Senate Democrats, in response to the new Arizona immigration law that has sparked criticism from both parties, introduced an immigration bill yesterday designed to attract bipartisan support. It makes securing the border the first priority, to be followed by the registration of illegal immigrants, who would pay back taxes and be put on a path to citizenship if they lack criminal records. The bill also calls for Social Security identity cards, which proponents say would stem the tide of future illegal immigration by holding businesses accountable.
"We'll only succeed in dramatically reducing future illegal immigration by creating an employment verification system that holds employers accountable for knowingly hiring illegal workers," said Sen. Charles SchumerChuck SchumerRomney: I never got a call from White House to discuss voting rights Kyrsten Sinema's courage, Washington hypocrisy and the politics of rage Joe Biden's disastrous 48 hours MORE (D-N.Y.). Schumer co-sponsored the bill with Sen. Lindsey GrahamLindsey Olin GrahamKyrsten Sinema's courage, Washington hypocrisy and the politics of rage Hillicon Valley: Amazon's Alabama union fight — take two McConnell will run for another term as leader despite Trump's attacks MORE (R-S.C.), who has now dropped out of the debate, claiming Democrats' political maneuvers on the issue have poisoned the well.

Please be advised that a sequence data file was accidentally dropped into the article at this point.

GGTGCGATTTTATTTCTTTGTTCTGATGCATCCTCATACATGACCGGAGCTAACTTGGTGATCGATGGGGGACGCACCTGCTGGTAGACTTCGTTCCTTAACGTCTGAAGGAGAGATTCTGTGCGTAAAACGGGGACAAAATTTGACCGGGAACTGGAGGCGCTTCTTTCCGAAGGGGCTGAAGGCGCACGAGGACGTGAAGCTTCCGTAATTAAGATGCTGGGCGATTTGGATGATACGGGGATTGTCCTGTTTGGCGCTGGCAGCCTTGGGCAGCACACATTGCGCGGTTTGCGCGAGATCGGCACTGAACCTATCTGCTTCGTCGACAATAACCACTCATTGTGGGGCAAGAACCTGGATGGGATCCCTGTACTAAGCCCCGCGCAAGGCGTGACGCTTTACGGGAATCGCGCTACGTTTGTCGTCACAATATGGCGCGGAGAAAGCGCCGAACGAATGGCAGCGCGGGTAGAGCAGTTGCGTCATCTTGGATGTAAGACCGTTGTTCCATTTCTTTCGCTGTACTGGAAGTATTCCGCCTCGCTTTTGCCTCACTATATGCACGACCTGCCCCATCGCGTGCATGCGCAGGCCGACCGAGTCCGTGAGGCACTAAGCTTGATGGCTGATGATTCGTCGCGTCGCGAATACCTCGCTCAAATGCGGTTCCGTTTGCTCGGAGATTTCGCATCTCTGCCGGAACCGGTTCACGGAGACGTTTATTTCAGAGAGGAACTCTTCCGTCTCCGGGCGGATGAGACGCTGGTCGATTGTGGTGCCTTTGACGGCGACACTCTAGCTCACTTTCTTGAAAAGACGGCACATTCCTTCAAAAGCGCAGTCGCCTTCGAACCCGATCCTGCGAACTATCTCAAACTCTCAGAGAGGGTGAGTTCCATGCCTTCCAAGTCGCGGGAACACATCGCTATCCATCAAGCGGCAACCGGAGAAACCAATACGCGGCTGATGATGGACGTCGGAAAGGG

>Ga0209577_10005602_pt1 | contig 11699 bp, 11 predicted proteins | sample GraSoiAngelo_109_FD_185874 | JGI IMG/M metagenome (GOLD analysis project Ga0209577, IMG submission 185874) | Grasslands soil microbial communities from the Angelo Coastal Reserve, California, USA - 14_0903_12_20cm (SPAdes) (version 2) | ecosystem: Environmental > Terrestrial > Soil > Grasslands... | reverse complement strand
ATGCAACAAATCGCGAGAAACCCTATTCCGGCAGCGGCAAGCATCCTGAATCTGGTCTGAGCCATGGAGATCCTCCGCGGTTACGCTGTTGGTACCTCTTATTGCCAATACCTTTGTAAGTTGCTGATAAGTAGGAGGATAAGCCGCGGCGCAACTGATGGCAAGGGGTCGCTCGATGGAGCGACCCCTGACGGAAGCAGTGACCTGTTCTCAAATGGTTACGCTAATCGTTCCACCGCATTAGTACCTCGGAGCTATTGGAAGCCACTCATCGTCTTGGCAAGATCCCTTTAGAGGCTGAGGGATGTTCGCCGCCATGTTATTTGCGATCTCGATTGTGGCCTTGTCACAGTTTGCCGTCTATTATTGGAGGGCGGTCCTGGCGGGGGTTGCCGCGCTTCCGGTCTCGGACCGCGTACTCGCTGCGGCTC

Some liberals are alarmed that Democrats have included an identification card, but Schumer and the leadership point out that many of their proposals are GOP ideas included in past bills such as the one sponsored by Sen. John McCainJohn Sidney McCainVoting rights, Trump's Big Lie, and Republicans' problem with minorities Sinema, Manchin curb Biden's agenda A call to regular order: Joe Manchin and the anomaly of the NDAA MORE (R-Ariz.).
As I noted in my column, McCain is finding the sudden return of the immigration debate awfully uncomfortable as he struggles to fend off a primary challenge from former Rep. J.D. Hayworth (R-Ariz.), a strong foe of comprehensive immigration reform. This debate will also be difficult for many conservative and centrist Democrats struggling in tough reelection campaigns, which is why I am quite surprised to see it front and center.

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